We are often asked whether it is better for a SMSF to have individual trustees or a corporate trustee. The major disadvantage of a corporate trustee is the up-front cost of establishing the company. However there may be long term benefits of having a company which will outweigh the costs.
If individuals are to act as trustee’s of a SMSF they can simply be appointed as part of the normal super fund establishment process without additional costs being incurred. Incorporating a company to act as trustee incurs an additional up front cost to register the company. Insight Super charges a fee of $1050 (including GST) to incorporate your trustee company.
On an annual basis a trustee company must also pay a fee to ASIC for the company annual review (this fee is generally $263 but can be reduced to $53 if the company acts solely in the capacity of trustee of a super fund). The company must also prepare annual return documents. Insight Super’s cost for preparing the company annual return and minutes is $110.
The very nature of a family SMSF means that members and trustees may come and go from the fund. Parents may introduce adult children as members until such a time as the child has enough superannuation or their own family to commence their own SMSF. Members of an SMSF may pass away requiring them to exit the SMSF as members and trustees. An executor may also need to be appointed as a trustee for a short period of time from the death of the fund member until the death benefits exit the fund.
Changes in trustees and members can be a costly exercise as when the trustee’s change it is necessary to prepare a deed of appointment and retirement to officially retire the outgoing and appoint the incoming trustees. The trustees must also notify all relevant share registries and banks of a change in trustee to reflect the new ownership in assets on behalf of the fund which can be a time consuming process. In contrast, where a new member joins a fund with a corporate trustee it simply requires the appointment of that member as a Director of the Trustee Company. Where a member leaves the fund it is simply necessary for them to resign as director.
Where the trustee of a fund is subject to litigation – such as a personal liability action in relation to one of the fund’s properties, then the trustees may potentially be personally liable for the costs if they are unable to be recovered from the assets of the fund. Whilst this type of action is uncommon, having a corporate trustee will provide additional protection by limiting liability to the assets of the company not those of the underlying directors.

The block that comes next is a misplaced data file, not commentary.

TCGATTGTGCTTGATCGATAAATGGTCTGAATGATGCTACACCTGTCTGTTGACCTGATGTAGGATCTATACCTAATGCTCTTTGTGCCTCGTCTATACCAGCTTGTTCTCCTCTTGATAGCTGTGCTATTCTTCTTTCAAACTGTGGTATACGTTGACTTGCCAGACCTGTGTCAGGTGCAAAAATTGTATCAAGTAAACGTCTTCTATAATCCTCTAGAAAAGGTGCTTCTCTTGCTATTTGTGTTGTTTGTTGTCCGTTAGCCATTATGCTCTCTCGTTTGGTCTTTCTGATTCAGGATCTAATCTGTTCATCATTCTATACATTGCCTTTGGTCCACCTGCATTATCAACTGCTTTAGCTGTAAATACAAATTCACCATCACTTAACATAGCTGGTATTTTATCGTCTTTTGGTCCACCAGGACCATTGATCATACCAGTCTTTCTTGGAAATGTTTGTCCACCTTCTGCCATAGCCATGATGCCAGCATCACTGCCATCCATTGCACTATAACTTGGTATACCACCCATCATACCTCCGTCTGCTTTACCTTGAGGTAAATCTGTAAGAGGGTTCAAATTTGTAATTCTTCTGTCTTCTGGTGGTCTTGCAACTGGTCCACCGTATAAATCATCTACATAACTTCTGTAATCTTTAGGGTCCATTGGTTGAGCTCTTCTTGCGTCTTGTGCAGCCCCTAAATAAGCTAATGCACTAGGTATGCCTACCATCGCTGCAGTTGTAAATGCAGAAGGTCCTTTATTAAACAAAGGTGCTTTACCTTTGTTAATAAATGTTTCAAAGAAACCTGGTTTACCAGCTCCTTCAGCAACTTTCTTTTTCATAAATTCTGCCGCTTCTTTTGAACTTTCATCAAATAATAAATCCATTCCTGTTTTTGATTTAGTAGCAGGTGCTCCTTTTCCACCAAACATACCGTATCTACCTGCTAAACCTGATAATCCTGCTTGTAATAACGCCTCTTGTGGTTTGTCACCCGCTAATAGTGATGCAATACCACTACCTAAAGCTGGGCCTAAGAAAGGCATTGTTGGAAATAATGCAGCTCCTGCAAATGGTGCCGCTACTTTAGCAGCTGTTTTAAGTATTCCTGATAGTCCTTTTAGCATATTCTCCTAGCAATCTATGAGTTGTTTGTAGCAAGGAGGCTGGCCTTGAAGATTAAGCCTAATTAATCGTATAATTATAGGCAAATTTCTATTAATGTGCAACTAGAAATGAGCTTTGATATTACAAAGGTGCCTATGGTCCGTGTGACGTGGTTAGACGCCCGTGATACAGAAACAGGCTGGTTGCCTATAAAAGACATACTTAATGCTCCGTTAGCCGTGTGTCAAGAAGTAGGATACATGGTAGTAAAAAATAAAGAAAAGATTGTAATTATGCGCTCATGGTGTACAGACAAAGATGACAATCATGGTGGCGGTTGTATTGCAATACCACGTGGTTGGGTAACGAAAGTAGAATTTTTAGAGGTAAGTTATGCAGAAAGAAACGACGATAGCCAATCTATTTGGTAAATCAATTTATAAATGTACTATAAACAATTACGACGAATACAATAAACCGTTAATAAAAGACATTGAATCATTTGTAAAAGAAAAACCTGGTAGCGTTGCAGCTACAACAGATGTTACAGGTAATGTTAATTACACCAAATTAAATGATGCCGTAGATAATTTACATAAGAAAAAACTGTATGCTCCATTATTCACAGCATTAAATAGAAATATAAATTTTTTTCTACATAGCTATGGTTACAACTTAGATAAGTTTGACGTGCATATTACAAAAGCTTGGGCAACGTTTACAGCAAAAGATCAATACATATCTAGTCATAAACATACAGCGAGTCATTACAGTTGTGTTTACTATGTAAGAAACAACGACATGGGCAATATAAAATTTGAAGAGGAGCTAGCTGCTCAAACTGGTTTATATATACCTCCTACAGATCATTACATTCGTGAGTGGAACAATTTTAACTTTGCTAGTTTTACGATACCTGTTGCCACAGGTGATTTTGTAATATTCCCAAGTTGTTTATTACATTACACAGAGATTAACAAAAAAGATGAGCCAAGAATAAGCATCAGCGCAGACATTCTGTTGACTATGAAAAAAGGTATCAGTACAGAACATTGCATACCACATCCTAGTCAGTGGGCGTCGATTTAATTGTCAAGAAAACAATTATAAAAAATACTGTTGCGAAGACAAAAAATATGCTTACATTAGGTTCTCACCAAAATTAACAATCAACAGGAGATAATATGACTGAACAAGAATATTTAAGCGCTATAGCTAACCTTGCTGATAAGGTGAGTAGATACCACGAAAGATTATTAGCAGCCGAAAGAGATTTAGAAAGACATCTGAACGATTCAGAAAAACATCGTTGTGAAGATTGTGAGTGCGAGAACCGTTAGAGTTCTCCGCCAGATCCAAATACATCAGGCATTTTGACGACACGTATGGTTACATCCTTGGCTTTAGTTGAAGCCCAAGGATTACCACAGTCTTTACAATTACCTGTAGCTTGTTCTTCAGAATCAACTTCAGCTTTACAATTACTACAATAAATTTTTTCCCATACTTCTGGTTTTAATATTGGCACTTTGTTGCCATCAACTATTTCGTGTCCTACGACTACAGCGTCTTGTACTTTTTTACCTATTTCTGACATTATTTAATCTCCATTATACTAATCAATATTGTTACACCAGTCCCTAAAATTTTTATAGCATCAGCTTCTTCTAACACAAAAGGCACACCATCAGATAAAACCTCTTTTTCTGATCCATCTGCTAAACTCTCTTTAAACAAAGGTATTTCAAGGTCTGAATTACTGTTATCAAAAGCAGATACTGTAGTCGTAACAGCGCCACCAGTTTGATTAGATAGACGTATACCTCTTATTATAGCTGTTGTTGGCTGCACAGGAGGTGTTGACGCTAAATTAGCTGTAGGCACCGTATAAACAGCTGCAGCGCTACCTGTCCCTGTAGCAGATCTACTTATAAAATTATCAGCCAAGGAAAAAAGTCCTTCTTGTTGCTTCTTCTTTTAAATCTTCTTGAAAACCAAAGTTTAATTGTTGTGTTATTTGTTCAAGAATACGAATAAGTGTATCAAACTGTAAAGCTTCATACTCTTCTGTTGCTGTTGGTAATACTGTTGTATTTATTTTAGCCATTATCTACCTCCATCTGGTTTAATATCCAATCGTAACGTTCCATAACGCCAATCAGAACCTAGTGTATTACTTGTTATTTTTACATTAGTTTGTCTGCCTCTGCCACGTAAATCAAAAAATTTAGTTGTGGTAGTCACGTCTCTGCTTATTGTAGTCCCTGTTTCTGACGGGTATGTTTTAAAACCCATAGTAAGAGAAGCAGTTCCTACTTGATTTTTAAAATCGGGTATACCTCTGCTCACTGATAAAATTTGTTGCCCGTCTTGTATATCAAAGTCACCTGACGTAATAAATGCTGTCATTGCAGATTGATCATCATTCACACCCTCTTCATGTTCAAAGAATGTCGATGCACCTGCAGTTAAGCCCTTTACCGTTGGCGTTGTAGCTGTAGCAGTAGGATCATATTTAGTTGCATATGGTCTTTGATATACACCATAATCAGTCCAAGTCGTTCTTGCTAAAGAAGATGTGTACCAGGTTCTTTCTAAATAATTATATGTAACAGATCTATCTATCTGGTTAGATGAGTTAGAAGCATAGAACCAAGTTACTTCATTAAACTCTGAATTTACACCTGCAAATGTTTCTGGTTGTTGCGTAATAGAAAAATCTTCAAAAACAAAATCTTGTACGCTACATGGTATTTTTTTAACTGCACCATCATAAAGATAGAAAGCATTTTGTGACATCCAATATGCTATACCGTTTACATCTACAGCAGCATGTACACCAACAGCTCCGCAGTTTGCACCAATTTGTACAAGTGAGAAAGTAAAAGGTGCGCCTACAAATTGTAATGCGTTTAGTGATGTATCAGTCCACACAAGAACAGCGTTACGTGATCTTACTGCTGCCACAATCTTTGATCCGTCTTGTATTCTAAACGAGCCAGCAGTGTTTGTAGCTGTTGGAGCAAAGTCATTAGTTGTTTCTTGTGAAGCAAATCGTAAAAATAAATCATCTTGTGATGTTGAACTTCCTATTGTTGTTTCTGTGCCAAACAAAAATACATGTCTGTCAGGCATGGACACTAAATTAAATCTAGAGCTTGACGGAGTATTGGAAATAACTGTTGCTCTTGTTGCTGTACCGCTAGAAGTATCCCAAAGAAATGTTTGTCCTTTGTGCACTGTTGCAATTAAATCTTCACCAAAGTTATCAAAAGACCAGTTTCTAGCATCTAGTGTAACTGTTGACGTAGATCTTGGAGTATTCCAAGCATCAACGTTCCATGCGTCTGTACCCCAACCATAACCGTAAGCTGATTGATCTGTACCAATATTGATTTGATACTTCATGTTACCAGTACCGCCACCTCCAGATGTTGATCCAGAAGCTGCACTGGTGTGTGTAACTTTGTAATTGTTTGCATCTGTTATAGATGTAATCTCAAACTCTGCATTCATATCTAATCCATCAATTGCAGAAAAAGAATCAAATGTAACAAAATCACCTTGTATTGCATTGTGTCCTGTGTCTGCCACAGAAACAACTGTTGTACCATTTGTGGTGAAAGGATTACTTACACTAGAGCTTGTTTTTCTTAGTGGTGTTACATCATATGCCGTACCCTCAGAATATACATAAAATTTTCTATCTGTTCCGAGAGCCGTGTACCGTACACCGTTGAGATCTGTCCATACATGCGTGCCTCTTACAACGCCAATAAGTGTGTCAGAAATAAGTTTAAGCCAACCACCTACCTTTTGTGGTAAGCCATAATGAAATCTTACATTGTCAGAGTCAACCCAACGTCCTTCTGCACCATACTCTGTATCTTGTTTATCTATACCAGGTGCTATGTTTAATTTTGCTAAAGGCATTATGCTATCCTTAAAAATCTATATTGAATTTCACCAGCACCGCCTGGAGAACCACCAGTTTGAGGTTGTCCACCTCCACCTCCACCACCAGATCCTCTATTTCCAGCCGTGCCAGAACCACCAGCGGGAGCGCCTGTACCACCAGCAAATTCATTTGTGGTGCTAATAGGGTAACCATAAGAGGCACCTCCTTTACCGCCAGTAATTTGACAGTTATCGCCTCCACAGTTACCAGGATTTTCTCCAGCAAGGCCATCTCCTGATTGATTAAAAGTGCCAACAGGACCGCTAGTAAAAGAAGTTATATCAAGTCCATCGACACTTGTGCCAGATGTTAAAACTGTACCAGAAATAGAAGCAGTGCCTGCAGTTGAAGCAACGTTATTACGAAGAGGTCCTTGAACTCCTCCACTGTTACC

Single member funds with a corporate trustee allow the sole member to be the only director of the company and have full control over the running of the fund. If the fund had individual trustees it would be necessary for another individual to act as the second trustee and assist in the running of the fund.
Often if a SMSF wishes to borrow the lender will insist that the SMSF has a corporate trustee. More information on borrowing from your super fund.
The definition of a regulated fund in section 19 of the SIS Act states that a regulated fund is:
This small glitch in the superannuation legislation is a controversial issue. However should the tax office interpret this section based on its literal wording it may indicate that if a member would like to take their benefits as a lump sum the trustee of the fund needs to be a company. Having a company may allow greater future flexibility for the members to take a lump sum without the need to start a pension first and then commute that pension to a lump sum.
If super laws are breached the ATO levies administrative penalties on each trustee per contravention. If the fund has a corporate trustee and the trustee is charged a penalty, it is only charged one penalty amount. The directors of the corporate trustee are jointly and severally liable to pay that penalty. However where a fund has individual trustees the penalties would be imposed on each individual trustee - for an SMSF with four members and trustees this can lead to a penalty which is four times the penalty imposed on a corporate trustee for the same superannuation law contravention.
Technically yes you could. However just because you can, it doesn't mean it is a good idea to do so. Using a company for multiple purposes is fraught with risk.
Because of the stringent regulation requirements around self managed super funds there cannot be any overlap between SMSF funds and other company funds.
In some situations if your company gets into financial difficulty or is subject to litigation through its other trading activities your SMSF assets could be at risk. If the company is sued in its capacity as SMSF trustee (e.g. a tradesperson working on a SMSF rental property has an accident) then other company owned assets may be at risk. There are also potential issues associated with identifying the owner of the assets and with registering charges over your company. For the cost of registering a new company it is not worth the risk of endangering your complying SMSF status.
If you are setting up a new company to act as trustee you can register it as a special purpose SMSF company. A special purpose SMSF company is one that only acts as trustee of a SMSF. This gives you a reduced annual ASIC fee for the company.
If you require any assistance in determining the appropriate trustee structure for your SMSF just the button below to get started.